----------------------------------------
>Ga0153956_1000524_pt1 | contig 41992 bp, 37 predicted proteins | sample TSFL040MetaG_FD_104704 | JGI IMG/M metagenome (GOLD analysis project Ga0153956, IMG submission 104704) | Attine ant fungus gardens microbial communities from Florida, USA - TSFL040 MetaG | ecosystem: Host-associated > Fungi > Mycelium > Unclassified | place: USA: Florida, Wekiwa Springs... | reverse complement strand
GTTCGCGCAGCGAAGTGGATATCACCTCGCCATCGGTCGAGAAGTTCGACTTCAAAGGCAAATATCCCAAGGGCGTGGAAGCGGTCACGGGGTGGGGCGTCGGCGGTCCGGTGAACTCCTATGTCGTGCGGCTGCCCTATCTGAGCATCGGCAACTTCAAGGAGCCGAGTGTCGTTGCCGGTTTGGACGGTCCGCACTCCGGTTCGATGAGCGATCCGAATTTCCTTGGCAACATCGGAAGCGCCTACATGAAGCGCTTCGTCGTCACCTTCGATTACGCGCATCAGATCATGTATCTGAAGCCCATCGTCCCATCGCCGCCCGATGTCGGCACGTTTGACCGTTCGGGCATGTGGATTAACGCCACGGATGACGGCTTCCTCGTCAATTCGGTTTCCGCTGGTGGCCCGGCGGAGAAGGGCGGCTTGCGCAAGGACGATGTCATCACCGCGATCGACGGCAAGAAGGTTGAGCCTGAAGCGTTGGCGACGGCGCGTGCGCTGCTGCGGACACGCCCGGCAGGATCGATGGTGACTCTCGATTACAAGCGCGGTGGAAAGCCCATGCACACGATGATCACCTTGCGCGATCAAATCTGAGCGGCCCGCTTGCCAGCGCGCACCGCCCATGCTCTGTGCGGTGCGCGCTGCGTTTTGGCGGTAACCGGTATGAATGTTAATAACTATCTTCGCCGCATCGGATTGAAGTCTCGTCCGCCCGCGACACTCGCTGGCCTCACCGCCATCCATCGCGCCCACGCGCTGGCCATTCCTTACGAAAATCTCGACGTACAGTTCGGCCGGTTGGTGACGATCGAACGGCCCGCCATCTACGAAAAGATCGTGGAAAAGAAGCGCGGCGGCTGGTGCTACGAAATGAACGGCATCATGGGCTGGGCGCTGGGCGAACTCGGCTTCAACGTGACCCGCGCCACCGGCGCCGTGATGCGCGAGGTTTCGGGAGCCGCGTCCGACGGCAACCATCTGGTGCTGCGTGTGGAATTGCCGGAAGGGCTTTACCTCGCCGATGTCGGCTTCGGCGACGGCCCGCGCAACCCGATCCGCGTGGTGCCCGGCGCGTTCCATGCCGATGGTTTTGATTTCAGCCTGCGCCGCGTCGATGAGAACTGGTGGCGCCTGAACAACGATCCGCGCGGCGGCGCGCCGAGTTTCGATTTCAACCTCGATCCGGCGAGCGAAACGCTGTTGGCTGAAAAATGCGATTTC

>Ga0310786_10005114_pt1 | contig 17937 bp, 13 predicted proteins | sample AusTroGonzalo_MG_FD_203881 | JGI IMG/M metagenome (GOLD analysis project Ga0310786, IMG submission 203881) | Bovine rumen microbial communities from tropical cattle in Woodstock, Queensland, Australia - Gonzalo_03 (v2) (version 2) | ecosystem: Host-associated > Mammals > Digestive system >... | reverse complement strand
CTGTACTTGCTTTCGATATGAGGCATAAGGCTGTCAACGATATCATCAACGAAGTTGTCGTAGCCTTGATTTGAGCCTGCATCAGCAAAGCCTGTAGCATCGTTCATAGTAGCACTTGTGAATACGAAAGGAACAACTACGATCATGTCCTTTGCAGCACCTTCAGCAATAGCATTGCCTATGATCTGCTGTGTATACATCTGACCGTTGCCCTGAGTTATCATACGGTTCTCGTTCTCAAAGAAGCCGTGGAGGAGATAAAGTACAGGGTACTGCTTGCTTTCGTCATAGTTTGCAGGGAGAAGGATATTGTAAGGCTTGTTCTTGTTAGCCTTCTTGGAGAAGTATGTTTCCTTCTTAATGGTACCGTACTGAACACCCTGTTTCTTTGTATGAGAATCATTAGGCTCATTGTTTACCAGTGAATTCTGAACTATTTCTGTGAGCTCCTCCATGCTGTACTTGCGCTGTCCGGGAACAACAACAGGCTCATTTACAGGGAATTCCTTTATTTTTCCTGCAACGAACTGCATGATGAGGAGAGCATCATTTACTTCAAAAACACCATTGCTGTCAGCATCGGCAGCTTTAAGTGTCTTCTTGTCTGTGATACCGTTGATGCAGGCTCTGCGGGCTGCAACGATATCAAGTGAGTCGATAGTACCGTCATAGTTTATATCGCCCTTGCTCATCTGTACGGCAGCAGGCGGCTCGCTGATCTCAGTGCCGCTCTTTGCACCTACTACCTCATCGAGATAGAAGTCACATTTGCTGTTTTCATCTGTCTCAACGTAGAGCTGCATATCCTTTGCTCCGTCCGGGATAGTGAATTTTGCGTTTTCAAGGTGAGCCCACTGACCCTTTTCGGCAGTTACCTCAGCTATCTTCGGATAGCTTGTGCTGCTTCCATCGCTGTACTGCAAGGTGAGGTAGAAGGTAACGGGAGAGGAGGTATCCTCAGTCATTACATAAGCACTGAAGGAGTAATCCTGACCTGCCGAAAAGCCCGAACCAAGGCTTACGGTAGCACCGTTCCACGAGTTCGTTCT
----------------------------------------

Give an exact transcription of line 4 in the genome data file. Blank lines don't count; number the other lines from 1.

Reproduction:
CTGTACTTGCTTTCGATATGAGGCATAAGGCTGTCAACGATATCATCAACGAAGTTGTCGTAGCCTTGATTTGAGCCTGCATCAGCAAAGCCTGTAGCATCGTTCATAGTAGCACTTGTGAATACGAAAGGAACAACTACGATCATGTCCTTTGCAGCACCTTCAGCAATAGCATTGCCTATGATCTGCTGTGTATACATCTGACCGTTGCCCTGAGTTATCATACGGTTCTCGTTCTCAAAGAAGCCGTGGAGGAGATAAAGTACAGGGTACTGCTTGCTTTCGTCATAGTTTGCAGGGAGAAGGATATTGTAAGGCTTGTTCTTGTTAGCCTTCTTGGAGAAGTATGTTTCCTTCTTAATGGTACCGTACTGAACACCCTGTTTCTTTGTATGAGAATCATTAGGCTCATTGTTTACCAGTGAATTCTGAACTATTTCTGTGAGCTCCTCCATGCTGTACTTGCGCTGTCCGGGAACAACAACAGGCTCATTTACAGGGAATTCCTTTATTTTTCCTGCAACGAACTGCATGATGAGGAGAGCATCATTTACTTCAAAAACACCATTGCTGTCAGCATCGGCAGCTTTAAGTGTCTTCTTGTCTGTGATACCGTTGATGCAGGCTCTGCGGGCTGCAACGATATCAAGTGAGTCGATAGTACCGTCATAGTTTATATCGCCCTTGCTCATCTGTACGGCAGCAGGCGGCTCGCTGATCTCAGTGCCGCTCTTTGCACCTACTACCTCATCGAGATAGAAGTCACATTTGCTGTTTTCATCTGTCTCAACGTAGAGCTGCATATCCTTTGCTCCGTCCGGGATAGTGAATTTTGCGTTTTCAAGGTGAGCCCACTGACCCTTTTCGGCAGTTACCTCAGCTATCTTCGGATAGCTTGTGCTGCTTCCATCGCTGTACTGCAAGGTGAGGTAGAAGGTAACGGGAGAGGAGGTATCCTCAGTCATTACATAAGCACTGAAGGAGTAATCCTGACCTGCCGAAAAGCCCGAACCAAGGCTTACGGTAGCACCGTTCCACGAGTTCGTTCT